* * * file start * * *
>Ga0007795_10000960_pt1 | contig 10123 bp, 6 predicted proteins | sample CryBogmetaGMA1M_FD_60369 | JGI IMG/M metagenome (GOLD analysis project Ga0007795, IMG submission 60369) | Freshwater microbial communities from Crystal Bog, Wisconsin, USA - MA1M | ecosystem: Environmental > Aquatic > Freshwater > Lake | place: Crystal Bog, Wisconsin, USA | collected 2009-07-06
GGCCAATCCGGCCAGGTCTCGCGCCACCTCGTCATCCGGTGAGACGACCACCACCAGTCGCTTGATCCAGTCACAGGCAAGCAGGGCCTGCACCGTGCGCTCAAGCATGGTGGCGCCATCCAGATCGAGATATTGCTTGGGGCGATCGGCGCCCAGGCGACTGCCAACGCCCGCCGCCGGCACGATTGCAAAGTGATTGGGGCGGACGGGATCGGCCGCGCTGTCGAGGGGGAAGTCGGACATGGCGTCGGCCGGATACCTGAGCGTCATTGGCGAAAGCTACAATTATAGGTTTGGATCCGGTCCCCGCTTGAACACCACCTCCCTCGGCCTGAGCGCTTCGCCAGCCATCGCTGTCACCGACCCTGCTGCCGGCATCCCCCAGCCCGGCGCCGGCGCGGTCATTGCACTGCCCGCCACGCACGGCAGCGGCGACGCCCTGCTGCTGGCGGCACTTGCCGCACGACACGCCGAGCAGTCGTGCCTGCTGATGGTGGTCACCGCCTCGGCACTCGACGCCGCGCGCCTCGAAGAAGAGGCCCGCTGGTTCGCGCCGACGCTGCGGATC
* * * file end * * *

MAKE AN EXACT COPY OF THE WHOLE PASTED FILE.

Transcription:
>Ga0007795_10000960_pt1 | contig 10123 bp, 6 predicted proteins | sample CryBogmetaGMA1M_FD_60369 | JGI IMG/M metagenome (GOLD analysis project Ga0007795, IMG submission 60369) | Freshwater microbial communities from Crystal Bog, Wisconsin, USA - MA1M | ecosystem: Environmental > Aquatic > Freshwater > Lake | place: Crystal Bog, Wisconsin, USA | collected 2009-07-06
GGCCAATCCGGCCAGGTCTCGCGCCACCTCGTCATCCGGTGAGACGACCACCACCAGTCGCTTGATCCAGTCACAGGCAAGCAGGGCCTGCACCGTGCGCTCAAGCATGGTGGCGCCATCCAGATCGAGATATTGCTTGGGGCGATCGGCGCCCAGGCGACTGCCAACGCCCGCCGCCGGCACGATTGCAAAGTGATTGGGGCGGACGGGATCGGCCGCGCTGTCGAGGGGGAAGTCGGACATGGCGTCGGCCGGATACCTGAGCGTCATTGGCGAAAGCTACAATTATAGGTTTGGATCCGGTCCCCGCTTGAACACCACCTCCCTCGGCCTGAGCGCTTCGCCAGCCATCGCTGTCACCGACCCTGCTGCCGGCATCCCCCAGCCCGGCGCCGGCGCGGTCATTGCACTGCCCGCCACGCACGGCAGCGGCGACGCCCTGCTGCTGGCGGCACTTGCCGCACGACACGCCGAGCAGTCGTGCCTGCTGATGGTGGTCACCGCCTCGGCACTCGACGCCGCGCGCCTCGAAGAAGAGGCCCGCTGGTTCGCGCCGACGCTGCGGATC